Prof. Guy Geltner
dr. Janna Coomans
prof.dr. G. Geltner
Sander Govaerts (PhD candidate)
dr. C.V. Weeda
This research group focuses on the ways in which premodern health discourses played into or shaped the historical development of a private/public divide as a frontier for conflict and an axis of identity formation. How and to what extent did pre-modern people go about creating healthier environments? We seek to address misconceptions about preventative (as opposed to curative) health care in pre-modern cities, and explores how urban dwellers, organizations, and governments, especially in medieval Europe and the Near East, identified and addressed the particular health risks attendant upon their milieus. Moving beyond the current historiographical focus on epidemiology, the group investigates the processes of urban “healthscaping” in premodernity and its material and cultural heritage in the modern age. The key research questions are:
This interdisciplinary project is grounded in the field of memory studies, and will study premodern healthscaping from a dynamic and transregional perspective, with sensitivity towards geopolitical diversity as well as an emphasis on documented practice rather than prescriptive and literary sources. Moreover, the project seeks to embed discourses on health in the concrete spatial and material setting of the premodern city. The subject contributes to various interdisciplinary research themes in heritage and memory studies, such as the relation between individual and society, social norms and technological development, the dynamics of controlling urban space, and the perception of public and private spheres.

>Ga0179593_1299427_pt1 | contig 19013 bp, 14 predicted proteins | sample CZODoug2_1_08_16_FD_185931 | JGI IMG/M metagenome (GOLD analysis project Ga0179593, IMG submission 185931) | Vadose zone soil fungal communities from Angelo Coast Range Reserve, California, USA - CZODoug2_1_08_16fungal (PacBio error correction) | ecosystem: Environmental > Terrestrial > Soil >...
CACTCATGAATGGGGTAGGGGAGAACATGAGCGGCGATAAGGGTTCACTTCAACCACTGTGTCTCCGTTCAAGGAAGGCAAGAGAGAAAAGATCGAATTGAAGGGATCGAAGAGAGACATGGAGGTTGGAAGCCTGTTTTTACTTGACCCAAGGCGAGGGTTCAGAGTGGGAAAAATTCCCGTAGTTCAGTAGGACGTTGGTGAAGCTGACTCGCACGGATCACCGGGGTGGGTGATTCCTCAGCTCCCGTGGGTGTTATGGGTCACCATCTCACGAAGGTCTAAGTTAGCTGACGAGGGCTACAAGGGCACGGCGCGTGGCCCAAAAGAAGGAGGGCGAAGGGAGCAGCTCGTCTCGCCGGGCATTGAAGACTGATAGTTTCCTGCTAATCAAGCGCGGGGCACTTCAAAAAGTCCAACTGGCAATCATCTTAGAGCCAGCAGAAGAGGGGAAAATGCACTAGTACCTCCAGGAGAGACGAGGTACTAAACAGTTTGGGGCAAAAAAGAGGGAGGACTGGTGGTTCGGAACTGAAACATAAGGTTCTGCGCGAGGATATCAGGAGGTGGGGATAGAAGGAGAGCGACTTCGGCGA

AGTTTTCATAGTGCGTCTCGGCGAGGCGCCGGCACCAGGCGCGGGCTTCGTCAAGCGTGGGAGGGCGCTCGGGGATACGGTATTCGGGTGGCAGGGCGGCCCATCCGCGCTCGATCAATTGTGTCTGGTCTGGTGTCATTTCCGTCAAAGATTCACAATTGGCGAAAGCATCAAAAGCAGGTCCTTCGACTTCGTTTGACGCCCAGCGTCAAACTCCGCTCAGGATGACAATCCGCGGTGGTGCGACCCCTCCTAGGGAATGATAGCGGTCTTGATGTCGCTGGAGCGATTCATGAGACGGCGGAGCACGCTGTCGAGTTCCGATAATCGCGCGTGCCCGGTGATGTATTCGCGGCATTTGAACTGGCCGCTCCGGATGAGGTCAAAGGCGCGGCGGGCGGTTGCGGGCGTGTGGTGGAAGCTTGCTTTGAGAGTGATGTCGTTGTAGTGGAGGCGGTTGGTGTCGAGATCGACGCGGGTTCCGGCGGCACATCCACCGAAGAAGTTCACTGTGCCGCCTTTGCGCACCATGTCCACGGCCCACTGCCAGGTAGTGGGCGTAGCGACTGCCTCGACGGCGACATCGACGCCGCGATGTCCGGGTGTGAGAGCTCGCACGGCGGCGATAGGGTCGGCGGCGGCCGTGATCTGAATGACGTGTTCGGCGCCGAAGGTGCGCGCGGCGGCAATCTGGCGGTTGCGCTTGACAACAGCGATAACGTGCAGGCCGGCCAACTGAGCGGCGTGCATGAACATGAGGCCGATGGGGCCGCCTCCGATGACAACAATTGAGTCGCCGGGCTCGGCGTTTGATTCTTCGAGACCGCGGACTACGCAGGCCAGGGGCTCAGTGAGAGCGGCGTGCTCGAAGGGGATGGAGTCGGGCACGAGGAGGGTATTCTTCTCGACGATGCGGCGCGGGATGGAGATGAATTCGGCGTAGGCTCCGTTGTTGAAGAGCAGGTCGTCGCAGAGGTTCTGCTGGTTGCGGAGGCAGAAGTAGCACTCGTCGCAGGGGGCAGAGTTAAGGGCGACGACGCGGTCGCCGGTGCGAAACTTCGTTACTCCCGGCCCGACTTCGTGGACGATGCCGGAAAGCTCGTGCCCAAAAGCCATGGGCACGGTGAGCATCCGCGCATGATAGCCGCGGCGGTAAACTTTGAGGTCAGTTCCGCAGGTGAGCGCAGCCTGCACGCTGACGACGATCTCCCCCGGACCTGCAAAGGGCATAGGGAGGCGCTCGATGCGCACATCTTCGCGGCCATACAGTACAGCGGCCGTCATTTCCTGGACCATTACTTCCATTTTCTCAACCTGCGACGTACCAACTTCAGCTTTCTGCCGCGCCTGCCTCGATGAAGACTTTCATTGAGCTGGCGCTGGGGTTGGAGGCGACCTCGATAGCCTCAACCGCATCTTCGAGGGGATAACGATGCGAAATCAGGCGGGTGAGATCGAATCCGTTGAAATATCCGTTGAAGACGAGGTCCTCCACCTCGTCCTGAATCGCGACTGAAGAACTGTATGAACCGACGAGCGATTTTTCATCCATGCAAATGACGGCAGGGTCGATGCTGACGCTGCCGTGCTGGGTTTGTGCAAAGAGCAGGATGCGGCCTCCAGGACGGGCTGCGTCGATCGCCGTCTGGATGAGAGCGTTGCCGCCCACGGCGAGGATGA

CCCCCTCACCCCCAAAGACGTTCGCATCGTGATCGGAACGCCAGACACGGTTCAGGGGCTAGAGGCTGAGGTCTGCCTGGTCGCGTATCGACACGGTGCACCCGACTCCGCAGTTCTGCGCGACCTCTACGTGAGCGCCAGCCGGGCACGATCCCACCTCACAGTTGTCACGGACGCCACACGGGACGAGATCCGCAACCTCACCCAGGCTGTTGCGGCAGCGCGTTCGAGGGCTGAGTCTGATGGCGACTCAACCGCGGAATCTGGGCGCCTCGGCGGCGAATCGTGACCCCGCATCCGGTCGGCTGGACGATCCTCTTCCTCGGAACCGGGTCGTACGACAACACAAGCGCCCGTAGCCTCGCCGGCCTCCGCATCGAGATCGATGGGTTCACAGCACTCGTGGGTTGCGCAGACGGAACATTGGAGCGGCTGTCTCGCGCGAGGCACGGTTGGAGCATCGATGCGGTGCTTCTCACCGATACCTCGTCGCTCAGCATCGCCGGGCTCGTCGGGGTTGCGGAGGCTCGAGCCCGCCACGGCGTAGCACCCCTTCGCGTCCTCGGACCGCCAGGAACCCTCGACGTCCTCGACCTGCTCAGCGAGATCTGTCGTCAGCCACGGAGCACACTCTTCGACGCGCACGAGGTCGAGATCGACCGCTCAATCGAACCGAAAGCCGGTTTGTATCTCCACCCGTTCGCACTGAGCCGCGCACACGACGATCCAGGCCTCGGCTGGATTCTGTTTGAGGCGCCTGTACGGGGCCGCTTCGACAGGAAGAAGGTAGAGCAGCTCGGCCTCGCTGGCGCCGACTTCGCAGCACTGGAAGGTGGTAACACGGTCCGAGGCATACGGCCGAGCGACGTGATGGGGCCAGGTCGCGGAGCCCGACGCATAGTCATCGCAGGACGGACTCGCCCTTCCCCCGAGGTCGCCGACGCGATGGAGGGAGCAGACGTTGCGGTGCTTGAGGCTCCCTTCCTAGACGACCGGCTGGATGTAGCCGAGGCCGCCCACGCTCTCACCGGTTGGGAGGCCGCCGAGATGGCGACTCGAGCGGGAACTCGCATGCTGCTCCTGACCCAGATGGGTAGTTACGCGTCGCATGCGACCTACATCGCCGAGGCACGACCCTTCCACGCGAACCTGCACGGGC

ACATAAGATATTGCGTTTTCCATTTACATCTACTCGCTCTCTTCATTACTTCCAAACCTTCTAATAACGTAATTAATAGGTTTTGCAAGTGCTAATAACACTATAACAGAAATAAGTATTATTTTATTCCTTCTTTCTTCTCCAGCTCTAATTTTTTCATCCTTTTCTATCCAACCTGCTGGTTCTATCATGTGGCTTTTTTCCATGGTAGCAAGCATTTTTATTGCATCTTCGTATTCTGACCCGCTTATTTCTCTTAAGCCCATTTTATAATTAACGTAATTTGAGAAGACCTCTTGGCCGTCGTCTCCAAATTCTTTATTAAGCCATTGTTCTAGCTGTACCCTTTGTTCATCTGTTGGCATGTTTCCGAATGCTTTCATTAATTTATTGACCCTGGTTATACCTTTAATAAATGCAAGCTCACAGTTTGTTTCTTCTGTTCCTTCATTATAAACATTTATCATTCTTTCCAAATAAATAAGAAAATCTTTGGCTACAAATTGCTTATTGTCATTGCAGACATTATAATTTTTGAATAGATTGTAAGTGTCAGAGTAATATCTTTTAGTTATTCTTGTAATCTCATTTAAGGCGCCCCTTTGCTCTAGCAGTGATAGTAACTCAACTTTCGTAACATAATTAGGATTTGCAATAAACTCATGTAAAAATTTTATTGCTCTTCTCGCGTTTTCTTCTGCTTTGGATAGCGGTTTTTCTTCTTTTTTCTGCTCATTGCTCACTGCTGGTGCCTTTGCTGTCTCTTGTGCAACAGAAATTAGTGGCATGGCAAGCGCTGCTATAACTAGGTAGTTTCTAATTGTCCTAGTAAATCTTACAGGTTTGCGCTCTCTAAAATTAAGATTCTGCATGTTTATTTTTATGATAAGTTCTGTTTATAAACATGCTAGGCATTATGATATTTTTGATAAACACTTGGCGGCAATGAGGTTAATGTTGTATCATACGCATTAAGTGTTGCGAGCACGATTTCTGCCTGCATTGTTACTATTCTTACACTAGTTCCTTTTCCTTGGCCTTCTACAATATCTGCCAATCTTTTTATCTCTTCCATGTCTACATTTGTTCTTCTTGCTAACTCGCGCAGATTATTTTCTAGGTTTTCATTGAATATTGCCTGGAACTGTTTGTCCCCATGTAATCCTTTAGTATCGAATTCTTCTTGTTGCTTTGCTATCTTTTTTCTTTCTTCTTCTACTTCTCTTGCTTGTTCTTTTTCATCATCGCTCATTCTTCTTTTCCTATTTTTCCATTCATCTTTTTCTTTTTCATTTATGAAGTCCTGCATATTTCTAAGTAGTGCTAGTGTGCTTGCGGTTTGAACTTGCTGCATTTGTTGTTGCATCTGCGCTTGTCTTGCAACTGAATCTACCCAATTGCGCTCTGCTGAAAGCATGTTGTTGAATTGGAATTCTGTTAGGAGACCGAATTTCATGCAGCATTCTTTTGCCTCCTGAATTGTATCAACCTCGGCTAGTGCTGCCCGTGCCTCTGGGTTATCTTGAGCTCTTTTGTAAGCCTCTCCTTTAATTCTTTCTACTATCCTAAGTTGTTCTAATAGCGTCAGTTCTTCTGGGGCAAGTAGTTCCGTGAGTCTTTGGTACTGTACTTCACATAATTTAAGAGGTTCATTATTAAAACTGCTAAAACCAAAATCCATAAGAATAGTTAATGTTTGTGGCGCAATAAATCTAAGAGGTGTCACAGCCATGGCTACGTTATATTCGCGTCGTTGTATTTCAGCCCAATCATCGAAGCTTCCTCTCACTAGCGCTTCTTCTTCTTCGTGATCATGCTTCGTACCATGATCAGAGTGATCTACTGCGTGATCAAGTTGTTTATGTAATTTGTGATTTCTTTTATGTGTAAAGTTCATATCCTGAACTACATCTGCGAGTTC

This project offers an historical perspective on the construction and function of public health. The line of research also offers substantially new insights into the historical development of a private/public divide as a frontier for conflict and an axis of identity formation. Writing the history of pre-modern urban public health can emerge from a dialogue with a range of current debates in memory studies, urban planning, restoration studies, identity politics, social justice, and gender studies, and should thus be done in a conscious attempt to contribute back to them. Providing modern public health professionals and institutions, which are often woefully, disengaged from historical insight, with a historical perspective can also help us test the common assumption that successful interventions (that is, effecting behavioral change) are contingent upon the existence of central government action, advanced technology, and modern science.